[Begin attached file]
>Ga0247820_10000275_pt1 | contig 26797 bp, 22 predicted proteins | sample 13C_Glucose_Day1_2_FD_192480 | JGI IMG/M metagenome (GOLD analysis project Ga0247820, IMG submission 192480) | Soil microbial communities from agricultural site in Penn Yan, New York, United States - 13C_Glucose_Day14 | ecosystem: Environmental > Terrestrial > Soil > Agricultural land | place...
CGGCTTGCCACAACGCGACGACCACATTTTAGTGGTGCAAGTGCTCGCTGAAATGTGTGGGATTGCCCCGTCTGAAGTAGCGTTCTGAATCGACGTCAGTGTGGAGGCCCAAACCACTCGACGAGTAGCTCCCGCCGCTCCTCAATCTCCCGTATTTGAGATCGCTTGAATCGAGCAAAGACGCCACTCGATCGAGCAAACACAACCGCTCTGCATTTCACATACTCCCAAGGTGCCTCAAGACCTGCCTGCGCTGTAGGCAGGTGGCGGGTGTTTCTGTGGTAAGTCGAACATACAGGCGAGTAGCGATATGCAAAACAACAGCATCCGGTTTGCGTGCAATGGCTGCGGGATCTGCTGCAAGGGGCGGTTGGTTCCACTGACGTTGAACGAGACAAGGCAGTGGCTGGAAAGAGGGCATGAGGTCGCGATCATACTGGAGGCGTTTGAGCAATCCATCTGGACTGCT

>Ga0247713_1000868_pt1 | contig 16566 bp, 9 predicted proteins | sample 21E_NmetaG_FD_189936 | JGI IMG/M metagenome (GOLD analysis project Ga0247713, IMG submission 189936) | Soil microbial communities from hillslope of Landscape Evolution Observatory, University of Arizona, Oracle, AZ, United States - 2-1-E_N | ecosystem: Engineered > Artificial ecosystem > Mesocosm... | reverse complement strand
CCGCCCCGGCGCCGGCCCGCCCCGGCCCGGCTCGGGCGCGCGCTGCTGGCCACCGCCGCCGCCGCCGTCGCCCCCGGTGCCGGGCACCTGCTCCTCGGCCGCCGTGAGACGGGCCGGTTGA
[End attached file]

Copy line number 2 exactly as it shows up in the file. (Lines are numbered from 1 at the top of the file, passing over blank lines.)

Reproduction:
CGGCTTGCCACAACGCGACGACCACATTTTAGTGGTGCAAGTGCTCGCTGAAATGTGTGGGATTGCCCCGTCTGAAGTAGCGTTCTGAATCGACGTCAGTGTGGAGGCCCAAACCACTCGACGAGTAGCTCCCGCCGCTCCTCAATCTCCCGTATTTGAGATCGCTTGAATCGAGCAAAGACGCCACTCGATCGAGCAAACACAACCGCTCTGCATTTCACATACTCCCAAGGTGCCTCAAGACCTGCCTGCGCTGTAGGCAGGTGGCGGGTGTTTCTGTGGTAAGTCGAACATACAGGCGAGTAGCGATATGCAAAACAACAGCATCCGGTTTGCGTGCAATGGCTGCGGGATCTGCTGCAAGGGGCGGTTGGTTCCACTGACGTTGAACGAGACAAGGCAGTGGCTGGAAAGAGGGCATGAGGTCGCGATCATACTGGAGGCGTTTGAGCAATCCATCTGGACTGCT